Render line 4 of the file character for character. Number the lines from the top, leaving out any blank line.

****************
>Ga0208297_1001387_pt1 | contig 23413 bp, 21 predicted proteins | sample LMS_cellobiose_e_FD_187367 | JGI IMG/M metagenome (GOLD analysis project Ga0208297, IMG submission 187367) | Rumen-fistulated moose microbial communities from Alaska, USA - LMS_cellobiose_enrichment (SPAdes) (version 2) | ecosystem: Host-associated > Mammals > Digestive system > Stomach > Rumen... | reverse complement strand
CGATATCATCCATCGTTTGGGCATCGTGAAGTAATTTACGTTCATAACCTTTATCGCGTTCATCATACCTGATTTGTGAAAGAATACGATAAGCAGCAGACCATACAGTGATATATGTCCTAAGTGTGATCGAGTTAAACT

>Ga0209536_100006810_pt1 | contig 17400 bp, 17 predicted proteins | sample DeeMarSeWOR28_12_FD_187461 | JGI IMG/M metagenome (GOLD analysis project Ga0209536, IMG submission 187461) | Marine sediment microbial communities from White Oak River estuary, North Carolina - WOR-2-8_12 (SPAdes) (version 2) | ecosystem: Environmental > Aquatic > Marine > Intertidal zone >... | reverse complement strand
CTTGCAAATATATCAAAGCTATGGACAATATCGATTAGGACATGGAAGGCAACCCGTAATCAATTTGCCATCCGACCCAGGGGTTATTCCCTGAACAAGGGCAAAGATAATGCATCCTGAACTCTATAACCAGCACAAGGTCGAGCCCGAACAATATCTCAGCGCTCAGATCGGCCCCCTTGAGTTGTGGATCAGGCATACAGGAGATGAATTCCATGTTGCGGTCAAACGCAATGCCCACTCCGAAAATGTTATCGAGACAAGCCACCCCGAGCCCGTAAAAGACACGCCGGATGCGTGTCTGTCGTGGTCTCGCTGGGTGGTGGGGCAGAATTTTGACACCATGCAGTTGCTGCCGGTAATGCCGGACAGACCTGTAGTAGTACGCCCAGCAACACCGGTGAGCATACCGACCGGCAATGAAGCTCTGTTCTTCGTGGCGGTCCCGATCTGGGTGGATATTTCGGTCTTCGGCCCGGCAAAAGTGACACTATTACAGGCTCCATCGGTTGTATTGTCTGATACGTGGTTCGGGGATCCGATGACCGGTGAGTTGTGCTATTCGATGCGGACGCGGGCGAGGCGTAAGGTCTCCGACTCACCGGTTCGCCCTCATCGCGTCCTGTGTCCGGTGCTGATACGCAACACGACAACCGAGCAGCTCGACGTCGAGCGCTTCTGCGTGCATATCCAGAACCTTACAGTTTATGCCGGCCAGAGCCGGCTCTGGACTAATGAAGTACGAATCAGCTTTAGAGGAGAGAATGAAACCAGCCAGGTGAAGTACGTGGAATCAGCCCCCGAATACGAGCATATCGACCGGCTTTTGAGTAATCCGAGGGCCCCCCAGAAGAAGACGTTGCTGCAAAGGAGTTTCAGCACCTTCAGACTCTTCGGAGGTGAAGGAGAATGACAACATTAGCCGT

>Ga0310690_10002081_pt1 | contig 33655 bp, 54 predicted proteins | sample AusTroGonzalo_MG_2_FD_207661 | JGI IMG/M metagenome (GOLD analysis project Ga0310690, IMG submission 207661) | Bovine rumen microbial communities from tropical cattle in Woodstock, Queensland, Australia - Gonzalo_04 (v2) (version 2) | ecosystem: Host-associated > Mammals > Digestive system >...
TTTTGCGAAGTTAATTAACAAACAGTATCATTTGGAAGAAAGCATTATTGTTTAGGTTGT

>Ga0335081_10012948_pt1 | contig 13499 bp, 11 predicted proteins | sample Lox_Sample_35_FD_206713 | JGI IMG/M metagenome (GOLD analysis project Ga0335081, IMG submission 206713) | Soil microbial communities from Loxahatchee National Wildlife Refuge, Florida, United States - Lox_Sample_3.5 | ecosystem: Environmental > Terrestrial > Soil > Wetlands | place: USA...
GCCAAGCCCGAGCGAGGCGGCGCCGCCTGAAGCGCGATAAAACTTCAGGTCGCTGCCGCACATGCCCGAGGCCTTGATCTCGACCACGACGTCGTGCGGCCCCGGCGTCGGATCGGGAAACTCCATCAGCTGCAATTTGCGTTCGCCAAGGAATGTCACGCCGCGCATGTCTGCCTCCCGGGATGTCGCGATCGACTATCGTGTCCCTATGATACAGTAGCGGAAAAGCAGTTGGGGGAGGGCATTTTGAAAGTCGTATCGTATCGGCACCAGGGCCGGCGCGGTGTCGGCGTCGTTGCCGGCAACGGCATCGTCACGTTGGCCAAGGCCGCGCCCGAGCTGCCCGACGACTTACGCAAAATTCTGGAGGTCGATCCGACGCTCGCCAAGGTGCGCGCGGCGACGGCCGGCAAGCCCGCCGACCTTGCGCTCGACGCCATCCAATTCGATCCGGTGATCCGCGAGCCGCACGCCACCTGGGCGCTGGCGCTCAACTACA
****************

CTTGCAAATATATCAAAGCTATGGACAATATCGATTAGGACATGGAAGGCAACCCGTAATCAATTTGCCATCCGACCCAGGGGTTATTCCCTGAACAAGGGCAAAGATAATGCATCCTGAACTCTATAACCAGCACAAGGTCGAGCCCGAACAATATCTCAGCGCTCAGATCGGCCCCCTTGAGTTGTGGATCAGGCATACAGGAGATGAATTCCATGTTGCGGTCAAACGCAATGCCCACTCCGAAAATGTTATCGAGACAAGCCACCCCGAGCCCGTAAAAGACACGCCGGATGCGTGTCTGTCGTGGTCTCGCTGGGTGGTGGGGCAGAATTTTGACACCATGCAGTTGCTGCCGGTAATGCCGGACAGACCTGTAGTAGTACGCCCAGCAACACCGGTGAGCATACCGACCGGCAATGAAGCTCTGTTCTTCGTGGCGGTCCCGATCTGGGTGGATATTTCGGTCTTCGGCCCGGCAAAAGTGACACTATTACAGGCTCCATCGGTTGTATTGTCTGATACGTGGTTCGGGGATCCGATGACCGGTGAGTTGTGCTATTCGATGCGGACGCGGGCGAGGCGTAAGGTCTCCGACTCACCGGTTCGCCCTCATCGCGTCCTGTGTCCGGTGCTGATACGCAACACGACAACCGAGCAGCTCGACGTCGAGCGCTTCTGCGTGCATATCCAGAACCTTACAGTTTATGCCGGCCAGAGCCGGCTCTGGACTAATGAAGTACGAATCAGCTTTAGAGGAGAGAATGAAACCAGCCAGGTGAAGTACGTGGAATCAGCCCCCGAATACGAGCATATCGACCGGCTTTTGAGTAATCCGAGGGCCCCCCAGAAGAAGACGTTGCTGCAAAGGAGTTTCAGCACCTTCAGACTCTTCGGAGGTGAAGGAGAATGACAACATTAGCCGT